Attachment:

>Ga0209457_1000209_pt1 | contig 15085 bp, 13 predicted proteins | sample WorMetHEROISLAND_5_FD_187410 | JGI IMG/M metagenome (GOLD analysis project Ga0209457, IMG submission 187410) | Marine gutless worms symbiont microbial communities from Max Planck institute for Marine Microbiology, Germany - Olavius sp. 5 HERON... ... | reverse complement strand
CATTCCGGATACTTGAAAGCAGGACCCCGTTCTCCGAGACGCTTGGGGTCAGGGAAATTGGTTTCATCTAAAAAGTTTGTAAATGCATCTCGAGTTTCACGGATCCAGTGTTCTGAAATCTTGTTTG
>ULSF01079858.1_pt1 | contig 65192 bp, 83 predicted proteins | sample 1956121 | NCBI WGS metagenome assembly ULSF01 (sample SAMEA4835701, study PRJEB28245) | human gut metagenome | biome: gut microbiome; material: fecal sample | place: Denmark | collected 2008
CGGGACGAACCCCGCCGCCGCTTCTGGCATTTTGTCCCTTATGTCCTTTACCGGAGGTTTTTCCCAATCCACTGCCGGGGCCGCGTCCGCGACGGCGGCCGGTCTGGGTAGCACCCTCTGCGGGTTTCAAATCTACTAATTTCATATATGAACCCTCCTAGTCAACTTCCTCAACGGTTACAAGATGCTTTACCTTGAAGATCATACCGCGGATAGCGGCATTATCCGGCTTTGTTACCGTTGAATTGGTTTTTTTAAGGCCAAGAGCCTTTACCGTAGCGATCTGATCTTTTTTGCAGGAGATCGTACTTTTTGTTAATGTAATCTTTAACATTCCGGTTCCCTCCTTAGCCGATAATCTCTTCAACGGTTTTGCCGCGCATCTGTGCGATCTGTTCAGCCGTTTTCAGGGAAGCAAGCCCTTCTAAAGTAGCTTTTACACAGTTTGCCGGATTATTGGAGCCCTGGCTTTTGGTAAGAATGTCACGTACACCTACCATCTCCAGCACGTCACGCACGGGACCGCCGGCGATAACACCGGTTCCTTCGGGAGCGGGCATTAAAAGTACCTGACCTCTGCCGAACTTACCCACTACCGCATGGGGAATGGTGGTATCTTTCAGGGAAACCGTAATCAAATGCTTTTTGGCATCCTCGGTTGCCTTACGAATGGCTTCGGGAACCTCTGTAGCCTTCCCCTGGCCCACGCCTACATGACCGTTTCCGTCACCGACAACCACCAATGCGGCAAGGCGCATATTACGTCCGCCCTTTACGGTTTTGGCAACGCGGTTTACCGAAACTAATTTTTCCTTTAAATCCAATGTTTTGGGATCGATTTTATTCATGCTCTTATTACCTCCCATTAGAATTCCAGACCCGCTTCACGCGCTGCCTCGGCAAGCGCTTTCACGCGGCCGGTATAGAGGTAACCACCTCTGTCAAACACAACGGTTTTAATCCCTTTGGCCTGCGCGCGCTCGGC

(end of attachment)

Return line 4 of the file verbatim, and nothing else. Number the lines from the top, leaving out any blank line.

CGGGACGAACCCCGCCGCCGCTTCTGGCATTTTGTCCCTTATGTCCTTTACCGGAGGTTTTTCCCAATCCACTGCCGGGGCCGCGTCCGCGACGGCGGCCGGTCTGGGTAGCACCCTCTGCGGGTTTCAAATCTACTAATTTCATATATGAACCCTCCTAGTCAACTTCCTCAACGGTTACAAGATGCTTTACCTTGAAGATCATACCGCGGATAGCGGCATTATCCGGCTTTGTTACCGTTGAATTGGTTTTTTTAAGGCCAAGAGCCTTTACCGTAGCGATCTGATCTTTTTTGCAGGAGATCGTACTTTTTGTTAATGTAATCTTTAACATTCCGGTTCCCTCCTTAGCCGATAATCTCTTCAACGGTTTTGCCGCGCATCTGTGCGATCTGTTCAGCCGTTTTCAGGGAAGCAAGCCCTTCTAAAGTAGCTTTTACACAGTTTGCCGGATTATTGGAGCCCTGGCTTTTGGTAAGAATGTCACGTACACCTACCATCTCCAGCACGTCACGCACGGGACCGCCGGCGATAACACCGGTTCCTTCGGGAGCGGGCATTAAAAGTACCTGACCTCTGCCGAACTTACCCACTACCGCATGGGGAATGGTGGTATCTTTCAGGGAAACCGTAATCAAATGCTTTTTGGCATCCTCGGTTGCCTTACGAATGGCTTCGGGAACCTCTGTAGCCTTCCCCTGGCCCACGCCTACATGACCGTTTCCGTCACCGACAACCACCAATGCGGCAAGGCGCATATTACGTCCGCCCTTTACGGTTTTGGCAACGCGGTTTACCGAAACTAATTTTTCCTTTAAATCCAATGTTTTGGGATCGATTTTATTCATGCTCTTATTACCTCCCATTAGAATTCCAGACCCGCTTCACGCGCTGCCTCGGCAAGCGCTTTCACGCGGCCGGTATAGAGGTAACCACCTCTGTCAAACACAACGGTTTTAATCCCTTTGGCCTGCGCGCGCTCGGC